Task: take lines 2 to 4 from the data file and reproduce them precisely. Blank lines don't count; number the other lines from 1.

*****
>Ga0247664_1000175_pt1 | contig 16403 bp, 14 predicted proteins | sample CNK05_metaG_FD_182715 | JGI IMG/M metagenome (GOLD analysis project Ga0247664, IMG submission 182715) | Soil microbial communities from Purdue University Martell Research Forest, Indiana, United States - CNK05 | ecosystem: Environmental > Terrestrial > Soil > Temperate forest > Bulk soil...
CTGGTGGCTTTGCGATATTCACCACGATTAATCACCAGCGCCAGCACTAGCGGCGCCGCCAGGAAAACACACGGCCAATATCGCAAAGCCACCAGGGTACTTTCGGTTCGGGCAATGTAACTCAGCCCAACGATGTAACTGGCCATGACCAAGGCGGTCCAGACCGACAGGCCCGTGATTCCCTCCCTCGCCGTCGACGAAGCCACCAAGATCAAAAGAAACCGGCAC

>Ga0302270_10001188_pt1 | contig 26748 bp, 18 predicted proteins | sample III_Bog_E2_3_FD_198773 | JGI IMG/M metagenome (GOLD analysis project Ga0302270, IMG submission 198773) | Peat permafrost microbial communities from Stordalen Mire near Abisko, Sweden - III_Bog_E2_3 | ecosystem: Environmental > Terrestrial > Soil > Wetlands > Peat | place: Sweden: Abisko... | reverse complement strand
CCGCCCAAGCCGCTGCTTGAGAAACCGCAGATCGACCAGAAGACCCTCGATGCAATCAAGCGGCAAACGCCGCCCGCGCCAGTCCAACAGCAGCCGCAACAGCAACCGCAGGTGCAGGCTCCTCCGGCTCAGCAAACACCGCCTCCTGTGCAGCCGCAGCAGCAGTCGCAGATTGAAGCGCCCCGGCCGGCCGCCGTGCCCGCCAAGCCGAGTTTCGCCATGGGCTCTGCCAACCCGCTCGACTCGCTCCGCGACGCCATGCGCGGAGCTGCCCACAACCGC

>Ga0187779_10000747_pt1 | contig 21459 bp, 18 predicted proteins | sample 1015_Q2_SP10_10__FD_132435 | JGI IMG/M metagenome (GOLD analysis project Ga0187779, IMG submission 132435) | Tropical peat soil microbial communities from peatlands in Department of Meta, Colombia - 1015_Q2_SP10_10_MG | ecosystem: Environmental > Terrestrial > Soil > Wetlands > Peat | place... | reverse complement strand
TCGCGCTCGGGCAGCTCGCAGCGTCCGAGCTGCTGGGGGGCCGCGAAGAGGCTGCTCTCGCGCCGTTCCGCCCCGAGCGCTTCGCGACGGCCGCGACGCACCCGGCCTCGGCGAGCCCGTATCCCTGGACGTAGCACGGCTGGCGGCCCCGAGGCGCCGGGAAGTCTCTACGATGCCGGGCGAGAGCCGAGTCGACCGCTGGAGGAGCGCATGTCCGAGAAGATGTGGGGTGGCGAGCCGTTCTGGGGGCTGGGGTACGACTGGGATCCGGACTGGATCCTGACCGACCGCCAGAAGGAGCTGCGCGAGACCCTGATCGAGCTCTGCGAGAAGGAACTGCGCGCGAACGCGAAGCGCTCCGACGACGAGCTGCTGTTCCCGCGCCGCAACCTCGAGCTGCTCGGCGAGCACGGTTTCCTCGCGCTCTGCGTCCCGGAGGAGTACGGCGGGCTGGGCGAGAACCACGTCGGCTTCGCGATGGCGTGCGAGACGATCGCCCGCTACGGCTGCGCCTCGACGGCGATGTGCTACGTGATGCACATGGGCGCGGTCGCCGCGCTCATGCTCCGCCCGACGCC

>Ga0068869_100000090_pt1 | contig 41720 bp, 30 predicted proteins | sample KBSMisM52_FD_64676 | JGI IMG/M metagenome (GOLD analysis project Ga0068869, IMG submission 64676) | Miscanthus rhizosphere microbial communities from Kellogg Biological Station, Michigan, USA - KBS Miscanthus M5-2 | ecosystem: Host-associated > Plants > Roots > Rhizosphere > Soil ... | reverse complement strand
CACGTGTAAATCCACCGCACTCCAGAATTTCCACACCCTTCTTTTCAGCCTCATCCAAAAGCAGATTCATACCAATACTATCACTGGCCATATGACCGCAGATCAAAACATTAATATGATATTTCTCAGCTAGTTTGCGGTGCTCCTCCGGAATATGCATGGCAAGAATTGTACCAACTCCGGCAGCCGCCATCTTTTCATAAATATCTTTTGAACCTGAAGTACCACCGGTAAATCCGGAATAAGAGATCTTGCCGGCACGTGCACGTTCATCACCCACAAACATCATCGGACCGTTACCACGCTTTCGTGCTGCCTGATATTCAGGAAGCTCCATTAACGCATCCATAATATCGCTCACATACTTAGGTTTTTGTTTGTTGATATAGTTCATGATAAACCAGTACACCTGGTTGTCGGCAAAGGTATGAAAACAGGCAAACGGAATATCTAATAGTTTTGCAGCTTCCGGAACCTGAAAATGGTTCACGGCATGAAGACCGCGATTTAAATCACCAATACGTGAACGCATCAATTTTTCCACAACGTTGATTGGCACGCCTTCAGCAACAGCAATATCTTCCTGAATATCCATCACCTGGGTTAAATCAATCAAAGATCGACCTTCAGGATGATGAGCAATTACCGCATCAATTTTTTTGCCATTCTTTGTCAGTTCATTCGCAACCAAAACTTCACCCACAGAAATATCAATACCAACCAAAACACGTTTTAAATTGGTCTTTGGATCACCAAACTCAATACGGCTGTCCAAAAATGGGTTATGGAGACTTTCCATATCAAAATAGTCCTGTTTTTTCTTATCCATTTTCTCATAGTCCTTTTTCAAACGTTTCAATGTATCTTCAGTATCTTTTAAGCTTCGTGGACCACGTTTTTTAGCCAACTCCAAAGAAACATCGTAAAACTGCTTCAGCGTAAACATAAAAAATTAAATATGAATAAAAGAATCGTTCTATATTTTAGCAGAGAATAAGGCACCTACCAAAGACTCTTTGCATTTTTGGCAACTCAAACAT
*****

CTGGTGGCTTTGCGATATTCACCACGATTAATCACCAGCGCCAGCACTAGCGGCGCCGCCAGGAAAACACACGGCCAATATCGCAAAGCCACCAGGGTACTTTCGGTTCGGGCAATGTAACTCAGCCCAACGATGTAACTGGCCATGACCAAGGCGGTCCAGACCGACAGGCCCGTGATTCCCTCCCTCGCCGTCGACGAAGCCACCAAGATCAAAAGAAACCGGCAC

>Ga0302270_10001188_pt1 | contig 26748 bp, 18 predicted proteins | sample III_Bog_E2_3_FD_198773 | JGI IMG/M metagenome (GOLD analysis project Ga0302270, IMG submission 198773) | Peat permafrost microbial communities from Stordalen Mire near Abisko, Sweden - III_Bog_E2_3 | ecosystem: Environmental > Terrestrial > Soil > Wetlands > Peat | place: Sweden: Abisko... | reverse complement strand
CCGCCCAAGCCGCTGCTTGAGAAACCGCAGATCGACCAGAAGACCCTCGATGCAATCAAGCGGCAAACGCCGCCCGCGCCAGTCCAACAGCAGCCGCAACAGCAACCGCAGGTGCAGGCTCCTCCGGCTCAGCAAACACCGCCTCCTGTGCAGCCGCAGCAGCAGTCGCAGATTGAAGCGCCCCGGCCGGCCGCCGTGCCCGCCAAGCCGAGTTTCGCCATGGGCTCTGCCAACCCGCTCGACTCGCTCCGCGACGCCATGCGCGGAGCTGCCCACAACCGC